In 2011 Peter Sondergaard, Executive Vice President at business research and advisory company Gartner, claimed that “Information is the oil of the 21st Century and analytics is the combustion engine.” Given that the combustion engine powered industry and helped change the developed world during the 20th Century it follows that the influence of data and its analysis on our day-to-day lives is set to spike.
The widespread availability of Information and its transfer has already had an enormous impact on society. It is barely 20 years since the heady days of the dot.com boom where there was near vertical growth in the everyday use of the Internet by both businesses and individuals. During those years data network providers rushed to install fibre networks in a bid to respond to the clamor for more information, more quickly.
Getting approval is difficult
That first phase was focused on the requirements of the financial sector which was driving the e-revolution. This meant the networks needed to hit FSA requirements, be resilient and meet all regulations. A second phase in the digital revolution, almost in tandem with the first phase, saw the development of colocation spaces and shared data centers but now we find that the widespread uptake of cloud computing is seeing the need for single, outsourced data centers - huge knowledge banks that store data from homes and businesses across the world. Hospitals, banks, dentists and local authorities are all taking advantage of the flexibility that cloud computing and the datacenters needed to sustain it can bring.
While it is widely accepted that these data centers provide an increasingly essential role across our day-to-day lives, it can prove difficult to get agreement to construct these centers in the first place.
When categories don’t exist for data centers, this can lead to difficulty in obtaining planning permission
For example, in the UK, buildings that are to be constructed as data centers don’t naturally fall into a standard planning category e.g. B1, B2, B8. Instead they are often deemed to be ‘Sui Generis’ (a Latin term that roughly translates as ‘of its own kind’), this can lead to difficulty in obtaining planning permission. In other parts of the world, categories don’t yet exist to cater for data centers, so careful communication is required with the local authorities and/or mayoral offices to demonstrate their need and value to society as a whole.
Even tech giants, such as Apple, have been caught in the planning permission mire. Apple had to wait for more than two years to get the final all clear to build a €1.7 billion data center in County Galway in the Republic of Ireland despite the local planning authority giving it the thumbs up in September 2015. Objectors called for a judicial review with objections largely based on the center’s environmental performance. A final decision has now been made, although it now that Apple itself may have cold feet.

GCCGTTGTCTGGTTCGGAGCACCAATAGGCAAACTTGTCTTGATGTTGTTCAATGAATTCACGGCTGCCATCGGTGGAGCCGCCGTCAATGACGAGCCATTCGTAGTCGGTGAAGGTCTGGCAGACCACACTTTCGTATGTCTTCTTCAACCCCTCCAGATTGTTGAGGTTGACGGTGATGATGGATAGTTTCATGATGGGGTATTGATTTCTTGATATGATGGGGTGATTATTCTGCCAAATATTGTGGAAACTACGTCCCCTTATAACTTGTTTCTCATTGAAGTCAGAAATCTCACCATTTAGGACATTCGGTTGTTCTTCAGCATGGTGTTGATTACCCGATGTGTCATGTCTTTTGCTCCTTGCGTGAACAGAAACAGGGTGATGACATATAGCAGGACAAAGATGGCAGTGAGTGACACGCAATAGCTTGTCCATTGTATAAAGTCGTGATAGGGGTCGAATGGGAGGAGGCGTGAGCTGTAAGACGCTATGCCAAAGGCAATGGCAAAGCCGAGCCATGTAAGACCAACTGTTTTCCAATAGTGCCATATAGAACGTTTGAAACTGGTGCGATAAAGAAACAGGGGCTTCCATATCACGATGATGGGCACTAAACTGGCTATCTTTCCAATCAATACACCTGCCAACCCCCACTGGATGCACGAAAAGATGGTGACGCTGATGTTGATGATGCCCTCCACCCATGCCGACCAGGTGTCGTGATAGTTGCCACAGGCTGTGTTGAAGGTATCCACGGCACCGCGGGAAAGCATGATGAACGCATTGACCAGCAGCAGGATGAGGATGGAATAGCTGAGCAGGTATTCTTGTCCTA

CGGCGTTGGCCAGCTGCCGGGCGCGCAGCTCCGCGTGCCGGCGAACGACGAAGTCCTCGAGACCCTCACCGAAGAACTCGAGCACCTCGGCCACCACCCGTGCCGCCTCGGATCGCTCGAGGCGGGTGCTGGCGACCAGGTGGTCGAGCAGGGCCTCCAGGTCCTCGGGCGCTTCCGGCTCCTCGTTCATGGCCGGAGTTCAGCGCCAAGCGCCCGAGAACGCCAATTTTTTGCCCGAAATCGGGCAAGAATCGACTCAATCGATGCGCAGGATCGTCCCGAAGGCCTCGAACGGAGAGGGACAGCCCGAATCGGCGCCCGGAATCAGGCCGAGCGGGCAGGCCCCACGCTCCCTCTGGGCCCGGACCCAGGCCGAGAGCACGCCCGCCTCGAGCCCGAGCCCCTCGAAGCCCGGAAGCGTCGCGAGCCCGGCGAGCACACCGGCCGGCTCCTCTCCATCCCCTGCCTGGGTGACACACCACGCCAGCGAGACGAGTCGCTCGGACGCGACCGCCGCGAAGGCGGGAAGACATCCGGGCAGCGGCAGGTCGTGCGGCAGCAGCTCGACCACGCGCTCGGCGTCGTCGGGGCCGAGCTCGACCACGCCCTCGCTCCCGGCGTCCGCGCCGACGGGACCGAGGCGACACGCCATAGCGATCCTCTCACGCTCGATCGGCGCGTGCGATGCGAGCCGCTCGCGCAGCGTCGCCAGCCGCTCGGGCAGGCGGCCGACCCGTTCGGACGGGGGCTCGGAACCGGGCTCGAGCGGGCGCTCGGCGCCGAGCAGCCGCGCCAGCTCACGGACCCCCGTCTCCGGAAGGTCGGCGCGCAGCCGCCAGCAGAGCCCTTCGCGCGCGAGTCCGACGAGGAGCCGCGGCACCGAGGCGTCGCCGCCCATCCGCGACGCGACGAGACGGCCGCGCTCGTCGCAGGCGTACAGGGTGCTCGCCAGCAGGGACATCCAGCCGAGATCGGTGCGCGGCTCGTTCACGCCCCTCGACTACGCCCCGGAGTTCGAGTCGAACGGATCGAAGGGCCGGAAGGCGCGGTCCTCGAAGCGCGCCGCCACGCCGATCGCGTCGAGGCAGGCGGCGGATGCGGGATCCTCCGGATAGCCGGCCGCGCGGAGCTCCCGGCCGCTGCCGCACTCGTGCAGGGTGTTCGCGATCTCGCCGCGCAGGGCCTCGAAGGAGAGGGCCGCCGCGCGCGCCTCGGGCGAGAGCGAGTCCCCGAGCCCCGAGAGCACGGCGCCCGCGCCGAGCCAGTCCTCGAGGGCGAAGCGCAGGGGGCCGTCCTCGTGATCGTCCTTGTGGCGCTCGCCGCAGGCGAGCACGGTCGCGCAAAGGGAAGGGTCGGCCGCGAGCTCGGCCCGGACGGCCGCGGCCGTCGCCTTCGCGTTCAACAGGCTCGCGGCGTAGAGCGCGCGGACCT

Another example, back in the UK, in West London developer Prologis needed to revisit a planning permission for a B1/C and B2 light business use development. It wanted to change its use to a B8 class which covers ‘storage and distribution’ so that it could let the site to data hosting specialist Virtus. But a clause in the original permission had specifically excluded use as a data center – once again based on their environmental performance and their energy consumption.
There is no shying away from the fact that these such centers command vast amounts of energy and power to keep them running. They also require little staffing once open – certainly offering nowhere near the number of jobs of a similarly sized warehouse.
The counter argument is that they are invariably built to the highest environmental standards which can offset some of that energy consumption and that the number of jobs data centers support across the wider community far outweighs those that may have been displaced by any change of use.
Guidance is needed
A guidance framework specifically for data center developments is needed, to aid governments and planning authorities through the process, to avoid the business-stifling delays that have hit the Apple scheme.
Large tech companies are not constrained by national and international borders. They can and will develop these centers wherever they are needed and wherever is attractive to them. Countries that want to attract the level of investment these centers can bring need to find a simple, more cost-effective and more timely way of satisfying the planning authorities.
Clearly it can happen. Following completion of its first data center in Denmark, Apple announced it is to build a second center there. Plans for the Galway scheme and the initial Denmark project were announced on the same day!
Robert Thorogood is executive director of Hurley Palmer Flatt. He is a speaker at DCD events, including DCD>Zettastructure, which took place in London this week.